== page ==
EUGENE, Ore. -- The national controversy over the US Postal Service reached Eugene on Friday as local leaders held a press conference blasting the federal government for proposed changes.
Our area's elected officials gathered in downtown Eugene to vocalize their disappointment with the way the White House and postmaster general have changed the way USPS operates.
Senators Jeff Merkley and Ron Wyden were joined by Representative Peter DeFazio and others in the community.
Wyden cited concerns from constituents who say some of the cost-cutting measures like decreased overtime and eliminating sorting machines has caused their prescriptions to come late -- sometimes weeks late.
"One in 5 prescriptions is delivered exclusively by mail," said Wyden. "Physicians tell us that if patients don't get their medicine in a timely, way they're going to suffer."
A representative with the postal service said while some may experience minor delays, it is not a system wide issue.
"We have instituted some cost cutting measures and it could possibly result in delayed delivery on certain occasions but certainly not widespread," said Ernie Swanson, a spokesperson with the postal service.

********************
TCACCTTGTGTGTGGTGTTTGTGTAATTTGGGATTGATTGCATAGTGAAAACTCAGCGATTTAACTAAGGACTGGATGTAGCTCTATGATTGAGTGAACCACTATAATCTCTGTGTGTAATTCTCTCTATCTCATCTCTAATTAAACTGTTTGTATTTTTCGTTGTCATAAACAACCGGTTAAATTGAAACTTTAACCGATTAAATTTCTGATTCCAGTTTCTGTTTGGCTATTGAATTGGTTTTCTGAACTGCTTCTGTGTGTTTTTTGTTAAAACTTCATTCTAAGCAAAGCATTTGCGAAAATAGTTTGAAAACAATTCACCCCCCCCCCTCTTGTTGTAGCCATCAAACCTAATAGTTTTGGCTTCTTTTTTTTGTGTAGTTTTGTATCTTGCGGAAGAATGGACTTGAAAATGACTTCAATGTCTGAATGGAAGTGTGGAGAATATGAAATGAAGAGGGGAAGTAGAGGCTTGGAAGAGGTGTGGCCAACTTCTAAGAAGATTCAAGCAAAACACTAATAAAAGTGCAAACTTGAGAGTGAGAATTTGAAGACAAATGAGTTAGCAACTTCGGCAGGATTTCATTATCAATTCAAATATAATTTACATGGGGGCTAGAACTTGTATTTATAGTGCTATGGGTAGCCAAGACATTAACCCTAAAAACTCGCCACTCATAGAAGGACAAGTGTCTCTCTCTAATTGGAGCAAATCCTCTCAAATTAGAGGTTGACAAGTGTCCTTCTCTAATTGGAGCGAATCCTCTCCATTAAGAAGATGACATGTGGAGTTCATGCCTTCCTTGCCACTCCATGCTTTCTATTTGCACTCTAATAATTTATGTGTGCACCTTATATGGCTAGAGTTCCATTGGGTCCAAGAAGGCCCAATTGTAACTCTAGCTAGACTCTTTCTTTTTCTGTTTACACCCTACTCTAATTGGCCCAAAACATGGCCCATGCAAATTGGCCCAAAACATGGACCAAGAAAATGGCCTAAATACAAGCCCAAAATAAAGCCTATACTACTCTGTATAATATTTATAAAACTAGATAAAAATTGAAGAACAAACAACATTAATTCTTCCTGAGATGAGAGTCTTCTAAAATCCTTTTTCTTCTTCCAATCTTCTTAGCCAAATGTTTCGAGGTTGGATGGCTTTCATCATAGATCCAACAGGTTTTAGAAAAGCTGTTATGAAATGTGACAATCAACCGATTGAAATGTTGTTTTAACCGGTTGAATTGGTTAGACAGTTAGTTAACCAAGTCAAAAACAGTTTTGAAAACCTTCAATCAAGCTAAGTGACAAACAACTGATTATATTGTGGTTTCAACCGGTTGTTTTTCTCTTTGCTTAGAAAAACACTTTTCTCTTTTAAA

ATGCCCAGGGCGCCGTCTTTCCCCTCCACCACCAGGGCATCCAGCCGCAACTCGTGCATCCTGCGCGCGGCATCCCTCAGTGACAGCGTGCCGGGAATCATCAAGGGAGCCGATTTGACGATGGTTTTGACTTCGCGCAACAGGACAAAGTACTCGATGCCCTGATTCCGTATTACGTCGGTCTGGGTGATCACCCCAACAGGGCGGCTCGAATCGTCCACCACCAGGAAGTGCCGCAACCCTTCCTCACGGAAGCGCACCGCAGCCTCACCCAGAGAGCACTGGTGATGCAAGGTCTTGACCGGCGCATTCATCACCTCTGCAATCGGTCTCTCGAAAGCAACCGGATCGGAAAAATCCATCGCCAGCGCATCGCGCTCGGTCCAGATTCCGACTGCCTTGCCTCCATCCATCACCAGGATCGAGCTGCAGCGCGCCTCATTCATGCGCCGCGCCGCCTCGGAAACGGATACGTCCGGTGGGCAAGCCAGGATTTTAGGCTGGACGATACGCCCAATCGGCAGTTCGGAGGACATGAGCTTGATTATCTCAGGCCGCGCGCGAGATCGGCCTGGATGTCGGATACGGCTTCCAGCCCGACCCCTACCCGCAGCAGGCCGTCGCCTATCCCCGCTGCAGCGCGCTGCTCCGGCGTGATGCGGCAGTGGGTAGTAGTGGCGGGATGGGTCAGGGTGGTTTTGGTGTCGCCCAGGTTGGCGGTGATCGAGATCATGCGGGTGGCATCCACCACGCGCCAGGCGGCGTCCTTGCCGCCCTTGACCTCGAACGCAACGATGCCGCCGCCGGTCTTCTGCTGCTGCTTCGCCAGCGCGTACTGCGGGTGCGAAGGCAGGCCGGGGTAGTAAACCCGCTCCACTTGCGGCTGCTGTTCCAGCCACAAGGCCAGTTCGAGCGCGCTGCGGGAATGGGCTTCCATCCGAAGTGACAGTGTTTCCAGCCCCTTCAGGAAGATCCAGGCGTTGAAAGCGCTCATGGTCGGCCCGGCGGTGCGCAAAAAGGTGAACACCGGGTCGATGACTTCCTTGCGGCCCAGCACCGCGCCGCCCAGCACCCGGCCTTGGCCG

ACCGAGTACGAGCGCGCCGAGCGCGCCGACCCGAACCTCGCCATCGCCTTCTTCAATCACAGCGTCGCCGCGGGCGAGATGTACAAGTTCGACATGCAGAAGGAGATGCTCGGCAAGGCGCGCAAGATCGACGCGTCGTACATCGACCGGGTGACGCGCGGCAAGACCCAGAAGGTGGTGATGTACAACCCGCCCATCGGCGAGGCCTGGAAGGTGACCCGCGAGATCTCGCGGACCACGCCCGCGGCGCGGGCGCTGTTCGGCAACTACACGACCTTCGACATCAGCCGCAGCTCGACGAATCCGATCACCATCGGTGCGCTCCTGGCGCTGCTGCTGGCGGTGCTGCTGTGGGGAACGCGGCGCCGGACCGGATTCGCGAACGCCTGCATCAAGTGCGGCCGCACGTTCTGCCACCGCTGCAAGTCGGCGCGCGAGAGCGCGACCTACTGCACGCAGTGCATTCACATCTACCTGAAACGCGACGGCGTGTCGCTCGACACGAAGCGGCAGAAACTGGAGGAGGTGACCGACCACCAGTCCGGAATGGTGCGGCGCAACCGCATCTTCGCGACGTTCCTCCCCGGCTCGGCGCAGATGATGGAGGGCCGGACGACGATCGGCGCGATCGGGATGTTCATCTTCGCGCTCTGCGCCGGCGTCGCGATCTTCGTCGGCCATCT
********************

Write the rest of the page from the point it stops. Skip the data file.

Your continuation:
Swanson said the service has lost a billion dollars in just the last fiscal year alone.
On Saturday, the House -- which is controlled by Democrats -- will vote on a $25 billion funding package as well as a bill that would prohibit changes to the postal service until after the election.
DeFazio said the moves being made by postmaster general Louis DeJoy are excuses for his own inefficiency.
"They said, 'Oh we can't afford all these different employees -- let's bring in these machines and replace all these people.' Well they brought in the machines. They displaced tens of thousands of mail handlers to make it more efficient. Now they want to take out the machines, but (DeJoy's) not going to hire mail handlers. What happens?" DeFazio asked. "The mail piles up!"
Experts said it's questionable whether Republicans in the Senate would pass the same bill.
Meanwhile, Merkley said he believes “democracy is being threatened” with the way President Donald Trump is speaking out against mail-in voting just 74 days before the election.
"(Trump) said, 'Now they need that money to make the post office work so they can deliver those millions and millions of ballots.' He’s attacking the election in November," said Merkley.
Swanson said the service has the power to handle the load the way they always have.
"We’ve been handling that kind of mail now for several years and we have a close working relationship with the secretary of state and we go over any issues so we can provide the best of service for not only ballot mail but election mail," he said.
DeJoy said ballot delivery is the number one priority between now and Election Day.